“How far this goes could depend on how fearful SummerStage is about losing their contract for next year,” Ahmuty said.
Meanwhile, DNR claims that the play was not cancelled due to religious pressure at all, but rather because of a clause in the SummerStage contract that stipulates all productions must be “family-friendly.” DNR officials cited promotional materials for the production recommending it for audiences over 13 years old as evidence that the play is not appropriate for children.
But with no nudity or violence, “The Bible … (abridged)” falls squarely in the family friendly category, Geyser insisted. Her group’s warning was based solely on concerns that younger children would not understand the humor and be bored, she said.
Ahnuty agreed with Geyser that the “family-friendly clause is just a pretext for censorship.”
“If (Eliason and Belling) don’t want to go see it, and if they want to tell their friends not to go because they think this is blasphemous, that’s fine,” Ahmuty said. “But for DNR to cave – and apparently it didn’t take much persuasion for them to cave – that’s a real problem.”
The angry reaction that the play elicited from Eliason and Belling marks a first in its 17-year production history, according to Geyser. Elsewhere even religious audiences have warmly received the play as an affection spoof that might actually raise interest reading in the Bible.
The Catholic Herald, for instance, gave the play a positive review, opining that “the almost nonstop chaos is suspended during occasional moments of quiet and respect: one while reciting Psalm 23, another during the Passion.”
Throughout history, religious extremists have condemned as blasphemous art of all types. Right-wing evangelists railed against Cecil B. DeMille’s blockbuster 1956 version of “The Ten Commandments,” which is filled with sex, violence and campy humor.
Gay film buffs have practically made a parlor game out of quoting that film’s excesses, such as the scene in which actress Ann Baxter, playing Throne Princess Nefertiri, exclaims to Charlton Heston’s beefcake, scantily clad Moses, “Oh, Moses! Moses! You stubborn, splendid, adorable fool!” Or the scene in which the Moses approaches a well in the desert and the daughters of Jethro howl in delight, “A man!”
Yet mainstream Christians and Jews view the DeMille epic as good, clean family entertainment that promotes traditional religious awareness and values. The promoters of “The Bible … (abridged)” view their play in the same vein.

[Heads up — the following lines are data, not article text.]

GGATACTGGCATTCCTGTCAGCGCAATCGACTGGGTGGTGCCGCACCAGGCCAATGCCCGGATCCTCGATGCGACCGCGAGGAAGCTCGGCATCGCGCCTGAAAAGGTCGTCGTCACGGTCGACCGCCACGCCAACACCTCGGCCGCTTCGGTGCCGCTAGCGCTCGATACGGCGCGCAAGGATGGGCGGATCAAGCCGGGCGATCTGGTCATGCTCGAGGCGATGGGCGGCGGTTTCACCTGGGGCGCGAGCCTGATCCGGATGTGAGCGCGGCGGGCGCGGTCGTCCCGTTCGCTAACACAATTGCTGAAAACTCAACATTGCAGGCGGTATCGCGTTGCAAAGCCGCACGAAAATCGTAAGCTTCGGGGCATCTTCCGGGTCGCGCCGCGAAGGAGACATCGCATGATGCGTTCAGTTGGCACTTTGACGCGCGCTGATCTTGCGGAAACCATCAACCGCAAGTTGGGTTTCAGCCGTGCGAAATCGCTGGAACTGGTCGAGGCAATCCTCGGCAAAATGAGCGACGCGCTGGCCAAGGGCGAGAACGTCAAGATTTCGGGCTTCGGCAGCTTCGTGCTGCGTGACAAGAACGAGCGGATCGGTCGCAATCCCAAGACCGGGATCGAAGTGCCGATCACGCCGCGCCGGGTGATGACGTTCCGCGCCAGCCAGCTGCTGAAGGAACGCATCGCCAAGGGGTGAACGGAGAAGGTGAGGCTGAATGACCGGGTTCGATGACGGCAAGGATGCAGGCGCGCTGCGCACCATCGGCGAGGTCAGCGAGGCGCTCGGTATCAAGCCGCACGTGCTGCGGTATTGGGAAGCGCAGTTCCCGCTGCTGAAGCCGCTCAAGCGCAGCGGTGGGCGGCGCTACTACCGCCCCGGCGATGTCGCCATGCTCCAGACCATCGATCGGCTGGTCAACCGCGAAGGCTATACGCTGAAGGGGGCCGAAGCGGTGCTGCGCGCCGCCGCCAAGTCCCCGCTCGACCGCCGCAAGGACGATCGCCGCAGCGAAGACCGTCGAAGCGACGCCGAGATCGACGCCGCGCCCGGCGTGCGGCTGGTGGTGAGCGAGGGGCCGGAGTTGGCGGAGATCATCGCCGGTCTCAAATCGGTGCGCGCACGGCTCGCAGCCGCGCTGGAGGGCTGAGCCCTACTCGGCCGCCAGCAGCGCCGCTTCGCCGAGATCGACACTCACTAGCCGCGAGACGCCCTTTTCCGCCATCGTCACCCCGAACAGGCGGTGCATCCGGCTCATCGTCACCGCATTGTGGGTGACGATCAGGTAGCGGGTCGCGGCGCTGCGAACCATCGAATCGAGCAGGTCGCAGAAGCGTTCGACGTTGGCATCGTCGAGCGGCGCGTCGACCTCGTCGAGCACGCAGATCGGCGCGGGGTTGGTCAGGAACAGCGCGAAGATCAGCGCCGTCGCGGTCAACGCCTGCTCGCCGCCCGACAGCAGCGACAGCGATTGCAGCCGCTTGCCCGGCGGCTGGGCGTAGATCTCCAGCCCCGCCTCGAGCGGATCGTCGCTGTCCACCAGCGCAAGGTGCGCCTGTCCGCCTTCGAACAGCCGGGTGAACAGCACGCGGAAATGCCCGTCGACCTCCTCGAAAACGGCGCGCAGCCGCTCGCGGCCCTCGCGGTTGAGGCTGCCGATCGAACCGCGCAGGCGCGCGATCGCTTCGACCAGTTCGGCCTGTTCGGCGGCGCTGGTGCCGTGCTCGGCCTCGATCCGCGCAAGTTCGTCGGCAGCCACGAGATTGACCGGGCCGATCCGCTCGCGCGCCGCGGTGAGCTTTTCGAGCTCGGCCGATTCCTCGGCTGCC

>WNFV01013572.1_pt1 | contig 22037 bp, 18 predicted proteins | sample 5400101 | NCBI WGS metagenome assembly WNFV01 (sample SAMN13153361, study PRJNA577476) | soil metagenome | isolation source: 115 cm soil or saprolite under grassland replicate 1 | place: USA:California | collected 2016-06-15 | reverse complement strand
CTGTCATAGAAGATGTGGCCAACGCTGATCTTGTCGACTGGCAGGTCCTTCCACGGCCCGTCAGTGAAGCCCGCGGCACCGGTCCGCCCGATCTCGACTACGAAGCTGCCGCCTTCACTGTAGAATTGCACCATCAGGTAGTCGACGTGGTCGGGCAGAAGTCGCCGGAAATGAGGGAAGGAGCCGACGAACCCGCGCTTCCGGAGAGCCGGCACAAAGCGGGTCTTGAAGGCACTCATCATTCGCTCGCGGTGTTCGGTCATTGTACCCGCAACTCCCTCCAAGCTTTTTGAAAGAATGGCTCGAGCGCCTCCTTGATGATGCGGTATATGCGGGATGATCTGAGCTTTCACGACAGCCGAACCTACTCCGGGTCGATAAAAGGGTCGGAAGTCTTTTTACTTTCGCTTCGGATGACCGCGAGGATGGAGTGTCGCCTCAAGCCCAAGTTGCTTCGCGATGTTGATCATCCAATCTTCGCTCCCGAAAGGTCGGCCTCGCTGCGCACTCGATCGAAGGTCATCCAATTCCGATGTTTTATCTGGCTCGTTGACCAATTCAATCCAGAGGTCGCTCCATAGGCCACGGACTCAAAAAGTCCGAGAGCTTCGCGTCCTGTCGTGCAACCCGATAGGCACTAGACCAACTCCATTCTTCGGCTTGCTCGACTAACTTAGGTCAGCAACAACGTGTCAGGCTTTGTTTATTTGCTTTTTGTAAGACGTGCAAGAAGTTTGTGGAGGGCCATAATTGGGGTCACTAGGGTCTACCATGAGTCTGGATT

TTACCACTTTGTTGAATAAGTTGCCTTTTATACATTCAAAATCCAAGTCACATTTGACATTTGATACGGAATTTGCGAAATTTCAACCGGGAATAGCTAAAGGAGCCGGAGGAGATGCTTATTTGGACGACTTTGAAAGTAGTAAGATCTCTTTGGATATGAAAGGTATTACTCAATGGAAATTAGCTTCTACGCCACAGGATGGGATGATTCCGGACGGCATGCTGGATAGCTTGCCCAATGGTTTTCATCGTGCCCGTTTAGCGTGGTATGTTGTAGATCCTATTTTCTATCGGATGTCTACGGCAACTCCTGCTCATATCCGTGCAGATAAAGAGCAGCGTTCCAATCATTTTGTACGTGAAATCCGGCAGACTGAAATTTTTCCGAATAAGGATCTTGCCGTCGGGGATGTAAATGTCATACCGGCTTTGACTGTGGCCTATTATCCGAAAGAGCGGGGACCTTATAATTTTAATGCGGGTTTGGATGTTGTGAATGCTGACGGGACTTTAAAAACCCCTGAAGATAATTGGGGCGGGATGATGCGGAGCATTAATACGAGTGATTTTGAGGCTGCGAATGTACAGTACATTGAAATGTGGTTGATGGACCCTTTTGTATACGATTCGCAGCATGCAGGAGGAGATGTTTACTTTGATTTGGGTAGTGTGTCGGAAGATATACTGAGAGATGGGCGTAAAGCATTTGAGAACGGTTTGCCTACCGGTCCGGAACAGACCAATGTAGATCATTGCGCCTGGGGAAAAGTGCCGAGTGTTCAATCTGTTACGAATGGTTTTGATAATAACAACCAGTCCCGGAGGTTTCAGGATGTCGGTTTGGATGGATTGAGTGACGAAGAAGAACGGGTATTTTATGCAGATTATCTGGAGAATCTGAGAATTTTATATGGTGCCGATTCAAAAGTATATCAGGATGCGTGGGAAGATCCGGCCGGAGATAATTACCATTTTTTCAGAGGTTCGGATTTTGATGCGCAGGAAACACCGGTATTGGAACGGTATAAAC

As religious right extremist groups have grown in number, so have their attempts to censor art they view as objectionable. Ironically, even before Eliason’s assault on “The Bible … (abridged),” the ACLU of Wisconsin had signed up as a lead sponsor for Skylight Music Theatre’s upcoming production of “Avenue Q” to underscore the organization’s support for the First Amendment’s protection of free speech in artistic expression.
“Avenue Q” features a band of trash-talking, Muppet-style puppets who belt out such songs as “The Internet Is for Porn.” One of the longest running shows in Broadway history, “Avenue Q” won multiple Tony Awards but went on to stir controversy during productions in other cities.
“The controversy over ‘The Bible … (abridged)’ illustrates exactly why we’re partnering with Skylight on ‘Avenue Q,’” said ACLU of Wisconsin development director Kristen Hansen. “We believe it is not the job of the government in any form to tell people what they should see.”
The Thurs., Sept. 20, performance of “Avenue Q” will be a fundraiser for the ACLU. For tickets, go to forwardforliberty.org/aveq.
(Editor’s Note: Wisconsin Gazette is the show’s primary media sponsor).
Next Act Theatre, 255 N. Water St., presents “The Bible: The Complete Word of God (abridged)” on Aug. 31, on Sept. 2 and then from Sept. 7 to Sept. 9. For tickets, call 414-278-0765 or go to www.brownpapertickets.com.